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Monday, May 05, 2014
Ind. Courts - More on "Hearings [last] Friday to consider state’s same-sex marriage ban"
EVANSVILLE — Indiana will be required to recognize the out-of-state marriage of a lesbian couple from Munster at least a few days more as a federal judge considers whether the state must continue to acknowledge the union, and whether the state’s ban on same-sex marriages should be abolished. * * *From Tim Evans' May 2nd story in the Indianapolis Star:
Bonnie Everly, of Chesterton, who drove to Evansville to attend the hearing with her partner Lyn Judkins, said the judge said he would have a decision within a week on the Munster couple’s case. Young didn’t say when he’d rule on the state ban, but Everly was upbeat. * * *
Attorneys also requested that the state recognize the 2013 Massachusetts marriage of Niki Quasney and Amy Sandler, both 37, of Munster. Quasney is terminally ill with advanced ovarian cancer, and the couple fear Sandler’s ability to collect Social Security and other death benefits would be harmed if their marriage isn’t recognized.
Young granted the couple a temporary restraining order last month. It expires Thursday.
Attorneys for the state say there are other legal ways for Sandler to obtain property benefits after Quasney dies.
Indiana law defines marriage as between one man and one woman. The state does not recognize same-sex marriages or civil unions conducted in other states.
Indiana Solicitor General Thomas M. Fisher said Friday that the law does not allow for a hardship exception. He said a death certificate could be amended at a later date.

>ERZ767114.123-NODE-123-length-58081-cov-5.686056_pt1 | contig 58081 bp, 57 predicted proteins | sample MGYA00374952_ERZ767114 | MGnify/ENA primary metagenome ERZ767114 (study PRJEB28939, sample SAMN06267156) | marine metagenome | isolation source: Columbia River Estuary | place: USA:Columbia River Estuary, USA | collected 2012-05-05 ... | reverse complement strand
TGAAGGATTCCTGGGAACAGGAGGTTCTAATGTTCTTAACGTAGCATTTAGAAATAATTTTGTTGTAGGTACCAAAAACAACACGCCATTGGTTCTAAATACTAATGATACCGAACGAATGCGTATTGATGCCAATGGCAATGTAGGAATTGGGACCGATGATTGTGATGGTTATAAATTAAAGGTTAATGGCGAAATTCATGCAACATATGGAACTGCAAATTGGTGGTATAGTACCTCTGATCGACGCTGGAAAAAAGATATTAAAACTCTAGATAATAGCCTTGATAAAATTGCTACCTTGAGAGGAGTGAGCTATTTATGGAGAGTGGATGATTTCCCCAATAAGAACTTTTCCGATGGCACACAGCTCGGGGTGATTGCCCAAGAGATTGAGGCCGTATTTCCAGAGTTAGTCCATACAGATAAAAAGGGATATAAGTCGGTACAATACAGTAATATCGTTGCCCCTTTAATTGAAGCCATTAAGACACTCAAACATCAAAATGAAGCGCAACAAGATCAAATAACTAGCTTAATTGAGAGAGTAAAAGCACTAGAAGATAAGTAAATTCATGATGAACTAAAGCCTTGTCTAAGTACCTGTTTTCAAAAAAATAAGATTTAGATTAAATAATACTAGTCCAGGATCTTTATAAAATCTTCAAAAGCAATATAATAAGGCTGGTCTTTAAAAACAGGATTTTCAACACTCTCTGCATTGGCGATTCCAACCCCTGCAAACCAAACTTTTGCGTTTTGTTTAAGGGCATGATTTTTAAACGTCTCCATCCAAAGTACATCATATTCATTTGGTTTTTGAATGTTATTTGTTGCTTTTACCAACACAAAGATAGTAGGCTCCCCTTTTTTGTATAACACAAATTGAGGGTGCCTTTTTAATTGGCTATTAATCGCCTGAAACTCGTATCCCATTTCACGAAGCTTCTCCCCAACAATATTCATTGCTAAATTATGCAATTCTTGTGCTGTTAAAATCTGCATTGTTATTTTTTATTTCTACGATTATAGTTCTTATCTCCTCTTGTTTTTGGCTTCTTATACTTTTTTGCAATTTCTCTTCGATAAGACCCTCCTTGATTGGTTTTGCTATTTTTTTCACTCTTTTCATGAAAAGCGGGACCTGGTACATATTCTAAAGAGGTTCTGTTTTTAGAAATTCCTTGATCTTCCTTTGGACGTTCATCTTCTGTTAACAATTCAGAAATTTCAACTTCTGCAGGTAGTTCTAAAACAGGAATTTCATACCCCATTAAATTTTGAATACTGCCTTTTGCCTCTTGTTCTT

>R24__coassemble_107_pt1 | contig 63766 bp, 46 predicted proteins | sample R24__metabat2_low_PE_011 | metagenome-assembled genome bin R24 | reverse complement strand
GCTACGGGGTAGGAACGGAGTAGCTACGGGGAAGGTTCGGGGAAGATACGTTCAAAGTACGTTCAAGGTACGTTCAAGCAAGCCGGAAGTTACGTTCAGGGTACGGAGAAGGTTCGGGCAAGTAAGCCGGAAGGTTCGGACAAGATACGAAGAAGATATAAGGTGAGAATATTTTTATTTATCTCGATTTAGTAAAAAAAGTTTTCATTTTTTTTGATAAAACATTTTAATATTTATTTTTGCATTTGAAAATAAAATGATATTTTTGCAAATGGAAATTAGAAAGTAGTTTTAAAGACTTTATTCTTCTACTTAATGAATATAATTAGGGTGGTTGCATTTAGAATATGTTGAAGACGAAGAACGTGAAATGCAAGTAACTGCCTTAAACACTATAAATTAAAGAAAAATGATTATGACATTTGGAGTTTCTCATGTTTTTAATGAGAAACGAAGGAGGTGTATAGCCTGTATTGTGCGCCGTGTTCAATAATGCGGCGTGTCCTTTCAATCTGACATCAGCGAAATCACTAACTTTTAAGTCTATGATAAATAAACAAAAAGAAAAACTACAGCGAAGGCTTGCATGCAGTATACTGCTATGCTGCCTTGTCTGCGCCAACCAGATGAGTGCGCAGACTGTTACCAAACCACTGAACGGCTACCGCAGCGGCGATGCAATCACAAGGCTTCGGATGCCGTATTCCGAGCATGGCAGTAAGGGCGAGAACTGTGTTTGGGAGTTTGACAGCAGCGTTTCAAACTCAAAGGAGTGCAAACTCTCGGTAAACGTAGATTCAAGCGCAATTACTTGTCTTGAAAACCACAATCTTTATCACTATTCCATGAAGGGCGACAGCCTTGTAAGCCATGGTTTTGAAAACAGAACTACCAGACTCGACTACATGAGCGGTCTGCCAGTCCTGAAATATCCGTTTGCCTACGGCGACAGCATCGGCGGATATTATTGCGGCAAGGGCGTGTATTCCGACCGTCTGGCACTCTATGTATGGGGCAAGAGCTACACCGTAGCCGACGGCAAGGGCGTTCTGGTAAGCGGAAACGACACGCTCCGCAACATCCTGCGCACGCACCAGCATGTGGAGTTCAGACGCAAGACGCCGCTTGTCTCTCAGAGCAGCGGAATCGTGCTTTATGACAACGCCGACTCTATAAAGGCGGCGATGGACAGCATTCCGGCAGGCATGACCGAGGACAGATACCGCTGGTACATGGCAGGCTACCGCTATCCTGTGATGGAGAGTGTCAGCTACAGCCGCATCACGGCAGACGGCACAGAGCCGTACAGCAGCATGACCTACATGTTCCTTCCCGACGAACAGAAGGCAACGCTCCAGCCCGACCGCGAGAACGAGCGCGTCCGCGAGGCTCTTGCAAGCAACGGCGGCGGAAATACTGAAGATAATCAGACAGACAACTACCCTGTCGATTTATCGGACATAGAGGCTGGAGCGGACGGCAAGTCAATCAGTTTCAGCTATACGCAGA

While Young promised Friday to rule soon, the reality is his verdict will not end the contentious legal dispute.
Both sides have made it clear that, if Young does not rule in their favor, they will appeal his decision to the 7th U.S. Circuit Court of Appeals. That challenge would join a raft of federal court rulings nationally — all, so far, in support of same-sex marriage — that are being appealed, and appear to be pushing the issue closer to the steps of the U.S. Supreme Court.
In those other cases now being appealed, the district judges have typically “stayed” their orders overturning state same-sex marriage bans. That means the laws, even though they have been ruled unconstitutional, remain in effect during the appeal.
It’s not clear how Young will rule, though in a decision last month to temporarily grant recognition of a lesbian couple’s marriage, the judge hinted that the couple were likely to succeed in having Indiana’s gay marriage ban declared unconstitutional.
Young also took under advisement Friday a request to extend indefinitely the temporary restraining order he issued April 10 that directs the state to recognize the marriage of Nikole Quasney and Amy Sandler, who wed in Massachusetts. That temporary order, granted in part because one of the women is dealing with a terminal illness, expires May 8.
Posted by Marcia Oddi on May 5, 2014 11:01 AM
Posted to Indiana Courts